T.D. Jakes Seeks Leadership, Not Faith, in PresidentThe black vote is key in presidential elections, and candidates turn to black ministers for support. But one of the most powerful black preachers in the country says that, for him, the pulpit is not the place for endorsements. Bishop T.D. Jakes talks to Michele Norris about religion and politics.
T.D. Jakes Seeks Leadership, Not Faith, in President
Bishop T.D. Jakes has taken a small, nondenominational church in Dallas and built it into a massive ministry with a brand of entrepreneurial evangelism that reaches followers through movies, music and mega-fests.
A typical Jakes rally will fill an arena with more than 100,000 followers.
Jakes has written 30 best-selling books, the latest of which is called Reposition Yourself: Living Life Without Limits.
One of the most influential black leaders today, Jakes has the ear of President George W. Bush and former President Bill Clinton. He says the black clergy faces big challenges as the 2008 presidential election draws near, as they weigh competing strategies on how to work effectively for the betterment of their community.
But the challenges extend beyond the black community, Jakes says.
"I think really religion in general is struggling with politics, not just African Americans. Many, many times we've allowed ourselves to be taken up under the control of this party or that party, and I think that's dangerous when you do that," he tells Michele Norris.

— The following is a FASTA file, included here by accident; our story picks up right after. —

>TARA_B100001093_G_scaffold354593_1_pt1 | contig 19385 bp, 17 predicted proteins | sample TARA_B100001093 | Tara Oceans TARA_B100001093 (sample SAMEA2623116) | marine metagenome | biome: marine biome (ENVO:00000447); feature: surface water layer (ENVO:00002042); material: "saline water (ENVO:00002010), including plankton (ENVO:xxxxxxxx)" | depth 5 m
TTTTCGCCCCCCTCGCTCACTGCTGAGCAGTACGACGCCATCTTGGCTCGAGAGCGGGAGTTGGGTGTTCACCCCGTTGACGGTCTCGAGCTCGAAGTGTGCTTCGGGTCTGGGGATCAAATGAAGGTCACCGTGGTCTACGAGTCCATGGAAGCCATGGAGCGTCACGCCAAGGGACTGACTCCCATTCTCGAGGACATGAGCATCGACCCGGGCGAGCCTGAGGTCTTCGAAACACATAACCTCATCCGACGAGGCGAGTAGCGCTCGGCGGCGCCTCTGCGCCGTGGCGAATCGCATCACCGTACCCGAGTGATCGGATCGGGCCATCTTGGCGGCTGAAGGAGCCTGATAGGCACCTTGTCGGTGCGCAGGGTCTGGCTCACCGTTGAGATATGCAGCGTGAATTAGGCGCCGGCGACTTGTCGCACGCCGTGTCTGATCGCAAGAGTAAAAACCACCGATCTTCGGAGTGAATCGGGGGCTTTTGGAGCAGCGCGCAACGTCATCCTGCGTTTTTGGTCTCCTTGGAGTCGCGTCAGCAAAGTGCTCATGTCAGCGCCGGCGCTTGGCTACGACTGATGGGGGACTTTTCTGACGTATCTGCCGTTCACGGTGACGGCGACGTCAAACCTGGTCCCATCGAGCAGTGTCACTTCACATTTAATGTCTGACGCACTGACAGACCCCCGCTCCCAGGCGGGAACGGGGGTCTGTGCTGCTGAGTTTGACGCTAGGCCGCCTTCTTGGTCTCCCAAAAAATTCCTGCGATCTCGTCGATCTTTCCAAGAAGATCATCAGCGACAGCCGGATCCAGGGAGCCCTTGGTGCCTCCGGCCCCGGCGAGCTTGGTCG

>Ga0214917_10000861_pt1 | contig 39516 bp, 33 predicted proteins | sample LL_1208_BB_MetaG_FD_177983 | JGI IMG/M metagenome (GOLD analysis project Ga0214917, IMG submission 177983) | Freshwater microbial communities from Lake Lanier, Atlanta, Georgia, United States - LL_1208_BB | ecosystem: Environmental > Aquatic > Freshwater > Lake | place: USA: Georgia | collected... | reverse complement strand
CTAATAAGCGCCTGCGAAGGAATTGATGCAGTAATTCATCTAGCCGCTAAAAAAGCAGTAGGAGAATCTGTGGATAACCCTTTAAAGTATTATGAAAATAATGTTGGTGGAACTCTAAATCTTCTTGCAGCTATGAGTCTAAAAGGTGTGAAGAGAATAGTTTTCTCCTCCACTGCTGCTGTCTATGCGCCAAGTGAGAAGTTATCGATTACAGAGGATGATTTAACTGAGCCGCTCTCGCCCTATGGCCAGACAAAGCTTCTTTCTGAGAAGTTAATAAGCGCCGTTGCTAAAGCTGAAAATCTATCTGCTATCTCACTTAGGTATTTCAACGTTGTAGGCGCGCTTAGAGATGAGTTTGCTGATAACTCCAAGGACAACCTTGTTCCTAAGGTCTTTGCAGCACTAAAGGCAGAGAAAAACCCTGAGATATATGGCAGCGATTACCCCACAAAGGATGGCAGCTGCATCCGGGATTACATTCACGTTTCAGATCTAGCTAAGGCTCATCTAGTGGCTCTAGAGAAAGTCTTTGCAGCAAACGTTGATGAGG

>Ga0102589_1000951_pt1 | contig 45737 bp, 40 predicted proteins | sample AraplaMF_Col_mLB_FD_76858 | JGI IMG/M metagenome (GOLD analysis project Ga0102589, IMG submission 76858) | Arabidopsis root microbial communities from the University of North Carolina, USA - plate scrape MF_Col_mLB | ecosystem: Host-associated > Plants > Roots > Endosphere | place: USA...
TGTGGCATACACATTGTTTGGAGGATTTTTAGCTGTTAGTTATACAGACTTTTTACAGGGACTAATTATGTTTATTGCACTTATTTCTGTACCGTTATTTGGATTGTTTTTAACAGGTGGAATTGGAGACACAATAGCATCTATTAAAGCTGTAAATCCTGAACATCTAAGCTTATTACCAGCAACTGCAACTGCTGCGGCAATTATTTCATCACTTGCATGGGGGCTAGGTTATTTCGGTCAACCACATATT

"I don't think that God should be assigned to a party. When the party goes bad, then the clergy are embarrassed, and I think that faith should transcend politics," he says.
Jakes says he encourages his parishioners to vote and to be aware of the issues. But to assume that African Americans are "ignorant and need the pastor to tell them how to vote is an insult to our intelligence," Jakes says. "That day is gone."
Although it is important to Jakes that a presidential candidate has some consciousness of faith, spirituality and morality, he says he is not "myopic."
"I know many people who really love the Lord, but they might not be a good president," Jakes says.
He says that to be an effective leader, "you can't just be the president of the Christians."
"You have to be the president of the United States, which incorporates atheists, agnostics and all brands of faith," Jakes says. "And many, many Christians don't understand that. They see this as a Christian nation. But I don't see this as a theocracy. I see it as a democracy."
Describing himself as a practical and pragmatic person, Jakes says the primary issues of concern to Christians are many of the same issues that are of concern to all Americans: the morality or immorality of war, education, health care, poverty.
"Whoever moves into the White House now is going to have to be wise as a serpent, harmless as a dove, effective in building relationships internationally," Jakes says. "They're going to have to have the agility of thought, the dexterity of mind to be able to bring the nation together."